Members of the University and College Union (UCU) are currently being balloted over the employers’ latest proposals in the long-running university pensions dispute. The ballot opened on 4 April and will close on 13 April.
If the proposals are rejected, a further 14 days of industrial action will follow, biting deep into the exam and assessment period at the end of the academic year – on top of 14 days of strikes already since the fight began in February.
The political gains the University College Union workers have made so far in their brilliant response to the covert EU-led pension offensive have been tremendous.
The employers in Universities UK (UUK) declared in late 2017 that they needed to close the Universities Superannuation Scheme pension guarantee to future service and to replace it with a stock market related pension with no guarantees.
Following intense action by union members across Britain – their ranks swollen by thousands of new members – the UUK has now agreed that the scheme should continue with a future guaranteed pension promise.
But the offer leaves open a big question: Should the value of the current pension guarantee continue to accrue for future pensionable service, or should it be diluted?
To address this question the employers are proposing an “independent pension panel” to review how the scheme’s pension fund deficit has been arrived at.
That deficit has fluctuated over time from £12 billion to £6.1 billion. How come? Only by studying the machinations of the EU’s EIOPA (the European Insurance and Occupational Pensions Authority) will University College Union workers be able to understand what has been happening to their pension, and what they have to do next.
The EU has prescribed the pension valuation method that must be used in all occupational pensions. In essence, it is disguised politics where the method is rigged to throw up a “shock and awe” deficit so that workers capitulate and give up on a meaningful pension guarantee.
‘Quite simply, the UCU must demand that the EU take its hands of the scheme.’
Quite simply, the UCU must demand that the EU, through the EIOPA, take its hands off the University Superannuation Scheme. The British Pension Regulator, which claims to run things, would then have nothing to hide behind – and neither would the new ‘Independent Pensions Panel’ being offered to the UCU to prevent further strikes.
The attacks on British workers’ pensions have been coordinated through the EIOPA and have been applied using a market-related method of pension valuation, introduced in 2000. The attacks continue apace and are now being rolled out to include Italy, Spain and Holland.
The key facets of the attack are the removal of pension guarantees through shifting to a defined contribution occupational pension structure; the stopping of indexing pensions above a certain income level of inflation; and increasing the retirement age to 67.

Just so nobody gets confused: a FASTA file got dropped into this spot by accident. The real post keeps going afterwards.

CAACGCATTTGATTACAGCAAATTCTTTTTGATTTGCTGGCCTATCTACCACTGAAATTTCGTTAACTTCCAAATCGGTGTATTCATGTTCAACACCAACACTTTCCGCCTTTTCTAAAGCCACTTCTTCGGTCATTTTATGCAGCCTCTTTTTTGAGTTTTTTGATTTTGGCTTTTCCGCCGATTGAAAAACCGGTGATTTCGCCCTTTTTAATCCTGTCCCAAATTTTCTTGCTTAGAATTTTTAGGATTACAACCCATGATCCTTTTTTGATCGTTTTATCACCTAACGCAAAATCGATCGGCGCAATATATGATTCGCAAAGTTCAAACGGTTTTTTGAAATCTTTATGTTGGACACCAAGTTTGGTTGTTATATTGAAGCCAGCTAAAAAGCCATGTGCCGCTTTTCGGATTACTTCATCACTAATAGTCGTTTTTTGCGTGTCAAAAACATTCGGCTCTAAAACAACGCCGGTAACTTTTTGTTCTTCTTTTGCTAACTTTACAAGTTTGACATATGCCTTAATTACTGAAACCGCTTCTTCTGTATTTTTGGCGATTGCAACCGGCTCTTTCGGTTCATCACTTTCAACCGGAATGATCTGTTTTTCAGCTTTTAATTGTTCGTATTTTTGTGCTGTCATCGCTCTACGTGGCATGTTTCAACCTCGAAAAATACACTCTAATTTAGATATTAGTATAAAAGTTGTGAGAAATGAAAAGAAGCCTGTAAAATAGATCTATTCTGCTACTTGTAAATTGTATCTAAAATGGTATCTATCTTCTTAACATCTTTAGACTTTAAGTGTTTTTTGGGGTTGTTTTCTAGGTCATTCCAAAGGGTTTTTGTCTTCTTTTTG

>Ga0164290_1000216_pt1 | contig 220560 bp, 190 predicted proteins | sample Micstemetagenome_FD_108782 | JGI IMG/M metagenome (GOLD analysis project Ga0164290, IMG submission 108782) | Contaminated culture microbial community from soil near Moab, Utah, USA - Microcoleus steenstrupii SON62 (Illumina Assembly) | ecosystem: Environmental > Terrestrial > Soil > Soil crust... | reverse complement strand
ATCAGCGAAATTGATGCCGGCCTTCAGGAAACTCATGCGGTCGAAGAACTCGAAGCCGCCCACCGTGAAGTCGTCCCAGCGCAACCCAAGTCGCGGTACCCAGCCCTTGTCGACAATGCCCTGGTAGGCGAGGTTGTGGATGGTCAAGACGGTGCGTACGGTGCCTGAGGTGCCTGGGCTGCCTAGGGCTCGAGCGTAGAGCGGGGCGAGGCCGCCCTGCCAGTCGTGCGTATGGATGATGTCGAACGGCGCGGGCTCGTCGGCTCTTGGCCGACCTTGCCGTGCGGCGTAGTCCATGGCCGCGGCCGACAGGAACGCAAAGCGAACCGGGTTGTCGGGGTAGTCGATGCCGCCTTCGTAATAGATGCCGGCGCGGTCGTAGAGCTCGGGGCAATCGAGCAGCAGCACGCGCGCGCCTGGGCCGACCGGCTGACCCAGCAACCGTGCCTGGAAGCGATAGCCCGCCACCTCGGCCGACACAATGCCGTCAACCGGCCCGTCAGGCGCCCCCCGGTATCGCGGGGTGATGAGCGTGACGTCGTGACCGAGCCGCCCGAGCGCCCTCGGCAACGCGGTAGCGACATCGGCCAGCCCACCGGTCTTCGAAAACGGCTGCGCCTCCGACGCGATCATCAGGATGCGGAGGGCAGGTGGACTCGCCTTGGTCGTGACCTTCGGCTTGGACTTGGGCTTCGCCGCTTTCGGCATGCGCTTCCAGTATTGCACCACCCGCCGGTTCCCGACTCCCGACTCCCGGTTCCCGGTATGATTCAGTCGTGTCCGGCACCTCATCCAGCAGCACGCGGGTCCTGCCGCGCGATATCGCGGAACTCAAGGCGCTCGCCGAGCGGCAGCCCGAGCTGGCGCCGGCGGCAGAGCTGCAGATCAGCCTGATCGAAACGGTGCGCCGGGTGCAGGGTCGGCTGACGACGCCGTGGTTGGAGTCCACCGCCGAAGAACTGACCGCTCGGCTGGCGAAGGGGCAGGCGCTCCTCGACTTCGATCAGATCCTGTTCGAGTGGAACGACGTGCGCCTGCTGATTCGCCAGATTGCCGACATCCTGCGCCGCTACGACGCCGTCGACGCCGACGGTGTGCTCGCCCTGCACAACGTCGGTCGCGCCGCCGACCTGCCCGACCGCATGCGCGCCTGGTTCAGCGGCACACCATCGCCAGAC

The independent panel’s terms of reference are yet unclear but it will have an independent chair, with academics and “pension professionals” sitting on it. UUK Chief Executive Alistair Jarvis said, “I hope it [the panel] will give assurance that the valuation undertaken has been robust and boost public confidence in the process.”
Jarvis went on to say he anticipated the panel would provide greater transparency and clear up concerns over the calculations. In other words, he hopes that the panel will be tinkering with a set of financial assumptions within the perimeter set by the EU. The panel is therefore in danger of being akin to sheep trapped in a sheep’s pen.
To disguise this possibility the panel’s marketing message is likely to be “here is the domain of the expert, the people who know best” with their mesmeric calculative and quantitative skills. In this situation university workers will need to be much more conscious of the relationship between mathematical financial calculations and political process.
To be consequential the panel will need to adopt a new method of valuing salary-linked pension guarantees totally independent of the EU calculation model. And during this process the university workers – “the ordinary folk” – will need to shake themselves from the ethos of letting others take social decisions for them.
None of this should put in the shade what the university workers have achieved so far. From Oxford to London, from Cardiff, Bristol and Glasgow they have been united in keeping the pension scheme open.
And apart from a preparedness to defend their occupational pension, the union’s national action has been a political sight that has terrified the petty separatists in government who want Britain to be broken up.